The amount of time I’ve spent watching HGTV far surpasses the hours I’ve spent working on my home. Like millions of Americans, I have succumbed to the allure of before-and-after shots, style suggestions, and DIY tutorials that make the network one of the most popular on cable TV.

I find myself swooning over the latest renovation on Fixer Upper or the amazing transformations on Property Brothers. And last summer, I smiled and laughed along with popular Christian author and blogger Jen Hatmaker’s reality TV debut on My Big Family Renovation.

Seeing the Hatmakers remodel their Austin-area farmhouse made me long for personal, colorful upgrades in my own rough-around-the-edges 1920s bungalow. Jen and her pastor husband Brandon Hatmaker return to HGTV tonight, working with other big families to renovate their own homes on the network newest series Your Big Family Renovation, which airs at 8/7 central.

In the 20 years since HGTV’s debut, it has grown to become a “guilty pleasure” for viewers—mostly women. The guilt over our obsession with paint swatches and home projects can stem from an impulse against materialism and a desire to resist “conforming to the patterns of this world” (Rom. 12). Is it too aspirational? Too perfect? Too focused on style and appearance?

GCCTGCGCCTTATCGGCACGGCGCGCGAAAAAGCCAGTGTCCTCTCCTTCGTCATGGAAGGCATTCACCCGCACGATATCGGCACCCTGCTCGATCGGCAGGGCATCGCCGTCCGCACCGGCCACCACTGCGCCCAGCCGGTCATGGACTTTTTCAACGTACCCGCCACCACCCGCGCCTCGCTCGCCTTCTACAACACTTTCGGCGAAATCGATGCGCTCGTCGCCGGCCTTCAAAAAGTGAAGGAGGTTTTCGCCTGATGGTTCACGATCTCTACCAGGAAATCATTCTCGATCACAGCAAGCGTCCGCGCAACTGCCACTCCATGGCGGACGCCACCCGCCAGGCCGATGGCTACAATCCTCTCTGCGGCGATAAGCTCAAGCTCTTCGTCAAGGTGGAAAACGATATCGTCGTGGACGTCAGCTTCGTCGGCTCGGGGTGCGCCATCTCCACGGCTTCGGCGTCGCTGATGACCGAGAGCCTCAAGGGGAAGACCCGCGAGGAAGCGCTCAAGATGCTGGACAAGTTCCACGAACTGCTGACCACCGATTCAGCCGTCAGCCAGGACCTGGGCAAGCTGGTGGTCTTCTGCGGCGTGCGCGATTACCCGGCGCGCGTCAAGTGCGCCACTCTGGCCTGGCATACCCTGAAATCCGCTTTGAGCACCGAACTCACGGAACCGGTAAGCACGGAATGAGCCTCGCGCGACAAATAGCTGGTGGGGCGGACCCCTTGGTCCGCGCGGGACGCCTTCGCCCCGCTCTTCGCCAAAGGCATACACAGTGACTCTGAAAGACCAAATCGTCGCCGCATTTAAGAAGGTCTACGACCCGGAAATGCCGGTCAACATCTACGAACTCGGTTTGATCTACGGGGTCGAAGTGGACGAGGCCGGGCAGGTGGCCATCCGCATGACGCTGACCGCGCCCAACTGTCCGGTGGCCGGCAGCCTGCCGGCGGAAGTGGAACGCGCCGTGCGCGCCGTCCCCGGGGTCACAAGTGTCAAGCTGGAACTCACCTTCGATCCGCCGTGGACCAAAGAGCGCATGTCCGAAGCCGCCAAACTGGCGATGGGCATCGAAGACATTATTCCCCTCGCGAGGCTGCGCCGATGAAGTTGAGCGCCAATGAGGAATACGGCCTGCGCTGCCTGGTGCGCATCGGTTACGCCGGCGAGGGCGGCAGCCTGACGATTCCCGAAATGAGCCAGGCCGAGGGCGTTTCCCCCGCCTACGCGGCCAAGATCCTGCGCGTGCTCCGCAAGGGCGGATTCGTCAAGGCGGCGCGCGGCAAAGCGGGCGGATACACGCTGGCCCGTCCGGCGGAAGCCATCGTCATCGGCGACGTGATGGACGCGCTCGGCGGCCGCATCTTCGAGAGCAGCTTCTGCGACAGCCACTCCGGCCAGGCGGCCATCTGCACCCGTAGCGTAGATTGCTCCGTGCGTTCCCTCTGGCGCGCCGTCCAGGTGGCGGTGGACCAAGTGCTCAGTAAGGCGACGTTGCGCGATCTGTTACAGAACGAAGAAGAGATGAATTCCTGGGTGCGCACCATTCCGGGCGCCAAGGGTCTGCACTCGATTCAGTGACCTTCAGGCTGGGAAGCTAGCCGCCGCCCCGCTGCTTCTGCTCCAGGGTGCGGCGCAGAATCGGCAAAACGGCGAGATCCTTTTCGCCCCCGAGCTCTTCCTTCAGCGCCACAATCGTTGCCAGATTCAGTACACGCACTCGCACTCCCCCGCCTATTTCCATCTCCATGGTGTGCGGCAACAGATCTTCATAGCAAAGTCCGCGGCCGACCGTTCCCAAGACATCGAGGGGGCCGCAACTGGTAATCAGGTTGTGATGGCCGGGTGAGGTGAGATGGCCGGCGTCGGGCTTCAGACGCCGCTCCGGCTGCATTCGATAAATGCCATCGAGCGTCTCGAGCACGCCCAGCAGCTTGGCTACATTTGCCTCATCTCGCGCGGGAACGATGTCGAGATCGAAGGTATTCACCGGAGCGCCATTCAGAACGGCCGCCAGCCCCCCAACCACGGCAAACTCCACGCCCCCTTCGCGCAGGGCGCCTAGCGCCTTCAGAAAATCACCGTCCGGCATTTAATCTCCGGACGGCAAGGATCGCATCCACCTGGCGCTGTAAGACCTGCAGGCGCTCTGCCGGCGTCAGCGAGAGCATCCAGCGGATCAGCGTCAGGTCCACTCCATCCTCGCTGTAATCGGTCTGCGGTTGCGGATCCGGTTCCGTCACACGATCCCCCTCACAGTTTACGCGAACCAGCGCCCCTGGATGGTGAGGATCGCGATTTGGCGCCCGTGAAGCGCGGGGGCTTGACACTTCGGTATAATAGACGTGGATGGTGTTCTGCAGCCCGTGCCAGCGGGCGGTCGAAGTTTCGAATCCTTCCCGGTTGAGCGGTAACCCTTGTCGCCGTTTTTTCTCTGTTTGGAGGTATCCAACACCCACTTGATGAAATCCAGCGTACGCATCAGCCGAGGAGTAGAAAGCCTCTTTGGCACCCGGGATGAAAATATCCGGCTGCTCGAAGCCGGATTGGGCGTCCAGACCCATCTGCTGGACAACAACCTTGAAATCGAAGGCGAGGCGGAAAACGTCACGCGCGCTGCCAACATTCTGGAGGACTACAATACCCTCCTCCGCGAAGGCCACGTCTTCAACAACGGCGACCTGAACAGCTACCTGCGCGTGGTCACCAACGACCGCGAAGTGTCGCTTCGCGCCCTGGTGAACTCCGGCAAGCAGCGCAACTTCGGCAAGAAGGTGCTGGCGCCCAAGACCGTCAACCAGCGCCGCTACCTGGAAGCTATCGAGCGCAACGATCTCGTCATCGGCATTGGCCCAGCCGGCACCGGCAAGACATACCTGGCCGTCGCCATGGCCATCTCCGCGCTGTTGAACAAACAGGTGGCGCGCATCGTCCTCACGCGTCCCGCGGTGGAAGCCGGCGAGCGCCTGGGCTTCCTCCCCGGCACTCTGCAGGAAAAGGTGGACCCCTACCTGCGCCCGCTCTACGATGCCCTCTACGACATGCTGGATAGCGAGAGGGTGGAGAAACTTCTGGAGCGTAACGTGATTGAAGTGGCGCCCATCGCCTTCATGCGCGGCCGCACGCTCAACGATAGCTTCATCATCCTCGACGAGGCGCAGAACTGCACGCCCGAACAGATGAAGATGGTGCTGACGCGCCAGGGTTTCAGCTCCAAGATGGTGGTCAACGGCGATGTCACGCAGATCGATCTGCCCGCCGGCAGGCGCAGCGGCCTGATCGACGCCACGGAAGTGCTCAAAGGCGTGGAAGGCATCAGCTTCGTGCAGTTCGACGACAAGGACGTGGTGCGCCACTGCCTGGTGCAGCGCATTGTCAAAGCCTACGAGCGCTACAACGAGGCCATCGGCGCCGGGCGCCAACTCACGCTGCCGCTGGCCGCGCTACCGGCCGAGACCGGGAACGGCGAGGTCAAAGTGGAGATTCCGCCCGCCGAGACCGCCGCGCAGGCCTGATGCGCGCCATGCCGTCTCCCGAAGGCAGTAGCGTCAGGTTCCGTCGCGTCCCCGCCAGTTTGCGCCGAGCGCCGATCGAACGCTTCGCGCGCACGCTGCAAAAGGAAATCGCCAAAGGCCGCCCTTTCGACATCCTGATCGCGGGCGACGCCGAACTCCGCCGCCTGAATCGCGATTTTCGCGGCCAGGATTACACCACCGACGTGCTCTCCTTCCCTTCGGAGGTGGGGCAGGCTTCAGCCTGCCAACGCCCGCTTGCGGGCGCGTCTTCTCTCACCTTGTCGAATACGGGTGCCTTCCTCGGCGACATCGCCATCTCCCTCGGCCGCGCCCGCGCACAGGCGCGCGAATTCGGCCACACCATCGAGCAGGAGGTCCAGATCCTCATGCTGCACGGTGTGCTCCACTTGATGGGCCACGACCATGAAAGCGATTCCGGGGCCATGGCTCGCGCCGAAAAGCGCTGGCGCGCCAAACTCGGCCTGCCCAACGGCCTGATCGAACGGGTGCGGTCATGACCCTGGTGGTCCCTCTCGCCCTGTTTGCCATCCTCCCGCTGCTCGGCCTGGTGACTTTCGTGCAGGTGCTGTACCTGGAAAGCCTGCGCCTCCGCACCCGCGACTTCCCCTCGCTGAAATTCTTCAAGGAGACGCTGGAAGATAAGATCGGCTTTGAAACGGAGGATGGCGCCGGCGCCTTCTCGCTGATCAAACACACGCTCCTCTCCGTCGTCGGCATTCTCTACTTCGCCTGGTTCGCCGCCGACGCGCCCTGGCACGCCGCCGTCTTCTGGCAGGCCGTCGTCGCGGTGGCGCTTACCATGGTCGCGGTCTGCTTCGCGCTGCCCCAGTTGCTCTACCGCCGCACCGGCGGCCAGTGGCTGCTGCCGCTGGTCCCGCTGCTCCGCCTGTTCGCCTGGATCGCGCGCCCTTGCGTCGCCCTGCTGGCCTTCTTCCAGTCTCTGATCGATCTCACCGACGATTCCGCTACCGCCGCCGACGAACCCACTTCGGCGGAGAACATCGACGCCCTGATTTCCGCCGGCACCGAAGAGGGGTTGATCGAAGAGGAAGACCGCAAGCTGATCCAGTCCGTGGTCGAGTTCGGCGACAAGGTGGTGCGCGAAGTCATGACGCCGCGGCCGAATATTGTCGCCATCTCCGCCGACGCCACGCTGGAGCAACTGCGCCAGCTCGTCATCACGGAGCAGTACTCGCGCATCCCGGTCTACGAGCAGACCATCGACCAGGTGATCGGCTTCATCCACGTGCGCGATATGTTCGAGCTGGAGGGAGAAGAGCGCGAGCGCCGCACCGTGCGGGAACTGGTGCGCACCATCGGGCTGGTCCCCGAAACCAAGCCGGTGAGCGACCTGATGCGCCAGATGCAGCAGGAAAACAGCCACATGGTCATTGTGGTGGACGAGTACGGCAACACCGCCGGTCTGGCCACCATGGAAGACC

The LA Times attributed HGTV’s popularity to a sense of “useful escapism.” While I do use HGTV to escape some evenings, my own house is often most tastefully decorated with piles of unread magazines, dirty dishes, and laundry that hasn’t made it to the washer.

But like most good entertainment, the reality shows on HGTV are able to tell a compelling story in the midst of designers’ ...

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